Monthly Archives: February 2017

So, Mrs. Lincoln, how was your book?

abraham-mary-lincoln-home

One of the Lincoln homes. Image courtesy of tpsdave, Pixabay.

Whenever I visit a Stately Home (or anybody else’s), one of the first things that I look at are the bookcases. The books in those bookcases are very revealing about the owner’s personal tastes.

Letters can be equally revealing. I’m currently reading Mary Todd Lincoln: Her Life and Letters by Justin G. Turner and Linda Levitt Turner. The book is heavy-duty reading (717 pages!), but it’s enjoyable because the Turners use it to show new aspects of Mrs. Lincoln’s personality. The letters are accompanied by historical sections that explain what was going on in Mary’s life at the time and the Turners also do an excellent job of explaining the recipients of those letters.

When Mrs. Lincoln is mentioned in many history books, the writer often mentions that she had mental problems. But I’m inclined to cut her a huge amount of slack. She lost some of her dearly loved sons, not to mention the horror of having her husband shot right beside her.

There was a lot more to her. She was intelligent and savvy in Illinois political circles, was one of the first people to see how great Abraham Lincoln would become, and visited sick soldiers in Washington hospitals. To her, Abraham Lincoln was part husband and part father, which made it all the more crushing when he was killed.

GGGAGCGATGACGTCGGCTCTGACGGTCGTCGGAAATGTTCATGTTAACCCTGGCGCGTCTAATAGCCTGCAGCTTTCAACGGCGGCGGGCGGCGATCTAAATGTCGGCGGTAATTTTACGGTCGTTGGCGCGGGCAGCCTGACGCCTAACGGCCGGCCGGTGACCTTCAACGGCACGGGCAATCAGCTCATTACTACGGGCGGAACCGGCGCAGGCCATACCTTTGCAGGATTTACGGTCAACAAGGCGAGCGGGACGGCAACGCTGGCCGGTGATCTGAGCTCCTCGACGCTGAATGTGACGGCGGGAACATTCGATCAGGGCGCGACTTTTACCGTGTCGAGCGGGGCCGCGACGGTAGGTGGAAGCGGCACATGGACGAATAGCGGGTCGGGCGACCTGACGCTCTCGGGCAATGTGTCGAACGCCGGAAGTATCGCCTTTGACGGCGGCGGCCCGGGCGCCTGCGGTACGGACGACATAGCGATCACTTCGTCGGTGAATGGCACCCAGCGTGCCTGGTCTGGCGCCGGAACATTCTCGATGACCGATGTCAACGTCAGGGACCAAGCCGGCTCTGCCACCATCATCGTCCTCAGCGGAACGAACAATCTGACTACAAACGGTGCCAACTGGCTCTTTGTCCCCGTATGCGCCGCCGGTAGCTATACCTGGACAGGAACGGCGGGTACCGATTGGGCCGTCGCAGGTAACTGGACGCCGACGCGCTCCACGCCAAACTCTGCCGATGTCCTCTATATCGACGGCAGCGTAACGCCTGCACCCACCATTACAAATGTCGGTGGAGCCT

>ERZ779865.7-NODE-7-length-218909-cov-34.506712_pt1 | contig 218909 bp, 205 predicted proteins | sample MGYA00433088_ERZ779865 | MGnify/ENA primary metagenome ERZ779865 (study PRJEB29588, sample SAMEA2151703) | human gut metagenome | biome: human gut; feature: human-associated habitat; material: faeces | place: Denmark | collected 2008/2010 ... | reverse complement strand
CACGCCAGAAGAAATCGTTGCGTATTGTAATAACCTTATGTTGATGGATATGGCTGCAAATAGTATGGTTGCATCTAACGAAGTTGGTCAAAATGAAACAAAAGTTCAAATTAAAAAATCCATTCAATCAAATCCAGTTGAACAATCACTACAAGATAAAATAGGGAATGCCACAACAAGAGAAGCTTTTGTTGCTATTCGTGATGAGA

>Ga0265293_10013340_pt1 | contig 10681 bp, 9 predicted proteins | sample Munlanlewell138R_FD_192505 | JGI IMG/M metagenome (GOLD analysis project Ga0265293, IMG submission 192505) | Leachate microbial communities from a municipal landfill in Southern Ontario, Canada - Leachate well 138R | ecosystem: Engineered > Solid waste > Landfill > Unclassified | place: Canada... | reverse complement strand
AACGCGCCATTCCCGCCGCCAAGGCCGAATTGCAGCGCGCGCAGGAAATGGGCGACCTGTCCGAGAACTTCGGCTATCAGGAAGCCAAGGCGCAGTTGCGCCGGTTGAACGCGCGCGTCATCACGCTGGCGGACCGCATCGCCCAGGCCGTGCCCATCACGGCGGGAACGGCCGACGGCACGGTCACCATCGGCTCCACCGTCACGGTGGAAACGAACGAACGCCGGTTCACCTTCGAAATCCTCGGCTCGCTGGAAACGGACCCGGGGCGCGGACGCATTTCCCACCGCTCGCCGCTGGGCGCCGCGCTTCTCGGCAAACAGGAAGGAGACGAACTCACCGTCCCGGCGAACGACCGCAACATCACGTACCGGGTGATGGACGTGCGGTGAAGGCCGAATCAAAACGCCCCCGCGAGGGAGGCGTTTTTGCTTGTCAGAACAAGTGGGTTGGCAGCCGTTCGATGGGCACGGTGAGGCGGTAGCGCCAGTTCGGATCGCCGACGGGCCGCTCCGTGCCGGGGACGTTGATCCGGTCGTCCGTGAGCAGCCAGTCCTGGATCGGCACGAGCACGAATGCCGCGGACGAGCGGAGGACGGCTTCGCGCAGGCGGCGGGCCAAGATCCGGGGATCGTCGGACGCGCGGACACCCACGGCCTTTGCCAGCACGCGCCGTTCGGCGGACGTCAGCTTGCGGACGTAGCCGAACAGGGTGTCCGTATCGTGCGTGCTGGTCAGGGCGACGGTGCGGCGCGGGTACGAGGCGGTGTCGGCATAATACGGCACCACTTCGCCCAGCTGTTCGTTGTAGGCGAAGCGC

She also tried to get jobs for people who needed them and came to be First Lady when the U.S. was disintegrated into civil war. Washington society snubbed her when the Lincolns first came to the White House, which would be hard for anyone to tolerate.

Mrs. Lincoln also had to deal with some vicious journalists and some betrayals by her own people. Thank goodness social media wasn’t around then. Poor lady would have been several memes.

The Turners make it clear that Mary Todd Lincoln wasn’t a perfect person (!) but there are numerous sides to her personality and you can more clearly see why Abraham Lincoln chose to marry her. It’s an interesting self-portrait of a woman and First Lady who was a lot more complex than historians traditionally depict.

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